President's July 14th speech / Another point of view... : LUSENET : Millennium Salons : One Thread

A (printable) copy of the president's first y2k speech can be found at

Gregory Benesch found and sent the following response to that speech...

Spotlight Boston July 20, 1998

BT EXCLUSIVE: Clinton's Y2K plan 'too little, too late,' says expert

by Bill Burke/BusinessToday staff

President Clinton's proposed initiatives on the Year 2000 computer problem are coming too late to save the country from a major infrastructure collapse, according to an industry analyst.

Y2K Expert Michael P. Harden testified before the President's Council on Year 2000 Conversion in the spring, and warned congress then that the government's Y2K efforts would fall short. And just days after Clinton outlined a plan for the government to deal with the Y2K problem, Harden is saying that unless the White House steps-up its Y2K plan, most Federal agencies will miss the deadline.

The speech, Harden said, was more a disservice to the country than a help.

"Basically, he was telling people not to worry," said Harden, president and CEO of Century Technology Services, Inc. "And that will cause people not to prepare."

Clinton last week proposed legislation designed to protect Year 2000 whistle-blowers from liability claims, establish a Y2K job bank and contribute funds to the World Bank to help increase awareness of the year 2000 problem in developing countries.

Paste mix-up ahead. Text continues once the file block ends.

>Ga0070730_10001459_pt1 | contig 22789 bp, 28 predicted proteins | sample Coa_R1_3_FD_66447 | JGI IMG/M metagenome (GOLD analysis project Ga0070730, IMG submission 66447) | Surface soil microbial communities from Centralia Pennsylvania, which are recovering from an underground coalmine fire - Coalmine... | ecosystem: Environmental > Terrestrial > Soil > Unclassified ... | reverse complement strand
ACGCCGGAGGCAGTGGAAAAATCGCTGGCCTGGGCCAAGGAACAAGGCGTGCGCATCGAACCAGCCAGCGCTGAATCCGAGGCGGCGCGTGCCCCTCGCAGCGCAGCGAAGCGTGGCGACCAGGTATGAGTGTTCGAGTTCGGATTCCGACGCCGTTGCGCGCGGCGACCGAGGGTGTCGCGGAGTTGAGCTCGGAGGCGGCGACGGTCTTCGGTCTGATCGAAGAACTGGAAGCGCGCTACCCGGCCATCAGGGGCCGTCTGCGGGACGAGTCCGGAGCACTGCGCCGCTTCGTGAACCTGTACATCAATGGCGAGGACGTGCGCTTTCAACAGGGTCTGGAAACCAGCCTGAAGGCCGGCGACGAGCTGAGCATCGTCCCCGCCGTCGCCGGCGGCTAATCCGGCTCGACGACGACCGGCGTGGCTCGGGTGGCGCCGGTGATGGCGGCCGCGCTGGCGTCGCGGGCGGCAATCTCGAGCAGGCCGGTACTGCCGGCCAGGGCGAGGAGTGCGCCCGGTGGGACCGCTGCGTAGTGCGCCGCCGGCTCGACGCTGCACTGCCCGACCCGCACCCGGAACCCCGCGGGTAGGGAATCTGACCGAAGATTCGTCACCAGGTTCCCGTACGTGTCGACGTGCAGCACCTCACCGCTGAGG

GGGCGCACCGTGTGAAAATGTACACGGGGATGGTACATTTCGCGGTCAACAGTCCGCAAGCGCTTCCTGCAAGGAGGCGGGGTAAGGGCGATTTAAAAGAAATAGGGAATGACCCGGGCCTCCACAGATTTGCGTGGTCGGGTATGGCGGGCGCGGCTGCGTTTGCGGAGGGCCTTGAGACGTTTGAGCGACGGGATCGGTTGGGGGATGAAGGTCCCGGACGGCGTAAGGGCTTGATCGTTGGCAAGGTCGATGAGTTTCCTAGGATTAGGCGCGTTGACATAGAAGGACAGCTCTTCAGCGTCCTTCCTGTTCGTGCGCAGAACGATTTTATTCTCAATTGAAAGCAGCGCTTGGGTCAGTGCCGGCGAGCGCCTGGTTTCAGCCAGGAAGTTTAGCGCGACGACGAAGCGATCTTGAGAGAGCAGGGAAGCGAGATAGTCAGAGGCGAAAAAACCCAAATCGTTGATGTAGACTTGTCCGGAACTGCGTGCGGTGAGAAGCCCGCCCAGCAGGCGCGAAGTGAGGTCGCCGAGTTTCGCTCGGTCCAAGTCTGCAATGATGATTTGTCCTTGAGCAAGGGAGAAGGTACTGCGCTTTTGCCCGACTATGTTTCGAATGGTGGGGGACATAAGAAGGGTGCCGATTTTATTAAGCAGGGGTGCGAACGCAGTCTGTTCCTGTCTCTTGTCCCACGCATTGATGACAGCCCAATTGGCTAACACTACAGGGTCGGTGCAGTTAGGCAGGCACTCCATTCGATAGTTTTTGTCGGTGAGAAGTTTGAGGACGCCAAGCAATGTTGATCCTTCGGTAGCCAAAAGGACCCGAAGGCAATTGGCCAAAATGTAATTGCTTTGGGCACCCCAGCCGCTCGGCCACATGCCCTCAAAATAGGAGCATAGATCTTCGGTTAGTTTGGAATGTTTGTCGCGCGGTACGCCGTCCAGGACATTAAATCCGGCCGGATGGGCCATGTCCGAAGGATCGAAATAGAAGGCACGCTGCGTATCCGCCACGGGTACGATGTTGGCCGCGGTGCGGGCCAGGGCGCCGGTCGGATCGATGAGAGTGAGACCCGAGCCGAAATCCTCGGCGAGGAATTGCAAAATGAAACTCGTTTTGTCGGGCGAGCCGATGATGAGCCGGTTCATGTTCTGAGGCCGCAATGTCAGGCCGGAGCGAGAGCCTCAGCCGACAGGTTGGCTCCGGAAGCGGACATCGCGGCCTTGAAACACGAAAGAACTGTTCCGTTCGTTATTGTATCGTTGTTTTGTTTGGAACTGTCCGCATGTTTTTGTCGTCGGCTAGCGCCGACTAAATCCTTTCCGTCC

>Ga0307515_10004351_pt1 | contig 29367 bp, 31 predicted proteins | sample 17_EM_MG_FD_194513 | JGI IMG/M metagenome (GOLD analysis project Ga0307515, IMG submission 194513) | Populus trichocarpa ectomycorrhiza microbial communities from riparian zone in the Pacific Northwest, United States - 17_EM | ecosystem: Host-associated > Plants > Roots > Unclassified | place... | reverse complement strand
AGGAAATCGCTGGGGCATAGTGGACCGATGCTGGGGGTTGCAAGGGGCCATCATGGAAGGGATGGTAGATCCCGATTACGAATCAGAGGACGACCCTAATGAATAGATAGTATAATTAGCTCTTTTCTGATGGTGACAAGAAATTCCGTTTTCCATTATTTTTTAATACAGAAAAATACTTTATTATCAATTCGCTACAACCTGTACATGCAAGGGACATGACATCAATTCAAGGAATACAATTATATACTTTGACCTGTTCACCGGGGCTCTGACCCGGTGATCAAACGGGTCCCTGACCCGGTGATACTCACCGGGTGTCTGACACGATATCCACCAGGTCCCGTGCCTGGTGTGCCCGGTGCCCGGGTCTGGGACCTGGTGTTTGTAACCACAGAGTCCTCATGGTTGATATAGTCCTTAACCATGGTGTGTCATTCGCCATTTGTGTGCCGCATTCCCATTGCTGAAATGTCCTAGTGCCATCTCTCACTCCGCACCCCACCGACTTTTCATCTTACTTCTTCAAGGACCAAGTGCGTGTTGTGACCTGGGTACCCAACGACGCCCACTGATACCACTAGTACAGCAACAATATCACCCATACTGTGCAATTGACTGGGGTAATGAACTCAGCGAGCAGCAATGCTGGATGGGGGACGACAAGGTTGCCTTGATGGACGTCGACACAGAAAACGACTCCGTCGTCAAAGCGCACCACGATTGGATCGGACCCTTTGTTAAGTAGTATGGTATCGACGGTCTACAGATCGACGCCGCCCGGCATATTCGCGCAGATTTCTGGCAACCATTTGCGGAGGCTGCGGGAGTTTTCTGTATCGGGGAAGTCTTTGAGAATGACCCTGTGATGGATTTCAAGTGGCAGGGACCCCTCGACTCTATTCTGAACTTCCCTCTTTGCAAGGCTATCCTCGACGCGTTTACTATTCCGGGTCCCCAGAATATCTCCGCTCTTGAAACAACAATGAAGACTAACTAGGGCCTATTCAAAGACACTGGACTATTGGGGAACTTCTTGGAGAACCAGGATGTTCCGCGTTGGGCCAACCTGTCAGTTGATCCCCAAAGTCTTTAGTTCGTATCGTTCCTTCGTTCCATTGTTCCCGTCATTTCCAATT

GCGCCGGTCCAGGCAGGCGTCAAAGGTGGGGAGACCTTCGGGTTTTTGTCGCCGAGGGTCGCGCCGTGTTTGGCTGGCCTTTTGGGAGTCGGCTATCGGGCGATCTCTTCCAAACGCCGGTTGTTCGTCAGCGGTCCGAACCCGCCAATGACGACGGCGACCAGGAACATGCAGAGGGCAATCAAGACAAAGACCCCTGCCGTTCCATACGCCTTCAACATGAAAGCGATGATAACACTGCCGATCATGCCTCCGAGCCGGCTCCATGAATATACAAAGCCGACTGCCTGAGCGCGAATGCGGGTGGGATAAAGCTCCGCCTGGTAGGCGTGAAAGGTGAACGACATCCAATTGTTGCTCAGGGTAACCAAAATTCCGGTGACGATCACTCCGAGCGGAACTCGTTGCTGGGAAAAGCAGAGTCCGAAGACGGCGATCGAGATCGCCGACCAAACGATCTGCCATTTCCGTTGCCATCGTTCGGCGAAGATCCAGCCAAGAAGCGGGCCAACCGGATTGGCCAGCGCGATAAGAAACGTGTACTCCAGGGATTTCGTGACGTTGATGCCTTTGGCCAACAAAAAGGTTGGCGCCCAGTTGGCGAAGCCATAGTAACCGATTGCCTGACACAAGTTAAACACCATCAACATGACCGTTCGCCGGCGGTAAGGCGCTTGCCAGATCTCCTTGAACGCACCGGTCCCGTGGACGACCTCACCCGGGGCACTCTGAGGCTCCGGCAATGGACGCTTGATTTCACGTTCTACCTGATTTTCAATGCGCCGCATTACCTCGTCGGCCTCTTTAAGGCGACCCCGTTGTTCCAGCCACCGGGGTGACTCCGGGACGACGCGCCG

Harden came down hard on the Clinton Administration, saying the speech was filled with platitudes designed to throw off critics for a few months.

"It's too little, too late," he said. "They were forced into it. They were finally in a situation where they had to say something."

As a result, Harden said that there will be a "fairly significant breakdown of the infrastructure across the country."

Like what?

Don't bother trying to take a flight as the Year 2000 approaches. According to Harden, airlines will be forced to shut down as non-compliance starts to affect operations, and nuclear plants will be shut down, affecting nearly 30 percent of all the power in the country.

"The government is so far behind as it is, how can you not take emergency action to take care of the problem?" he said.

But that's exactly what will happen if things don't change, he predicted. Emergency appropriations will be needed in 1999, nullifying any budgetary surplus, and sending the balanced budget "out the window."

Harden realizes that such predictions are likely to draw critics who will label him partisan or alarmist.

"Put it this way," he said. "When I started in this business, I was an optimist. The longer I'm in it, the more frightened I become."

That, and as the Millennium approaches, people are more willing to listen to analysts' predictions.

"When I talk to government programmers, they all believe - and it's pretty much unanimous - that they're not going to make it," Harden said.

-- Bill (, July 20, 1998


...oh yeah?

-- Gregory Benesch (, June 12, 2002.

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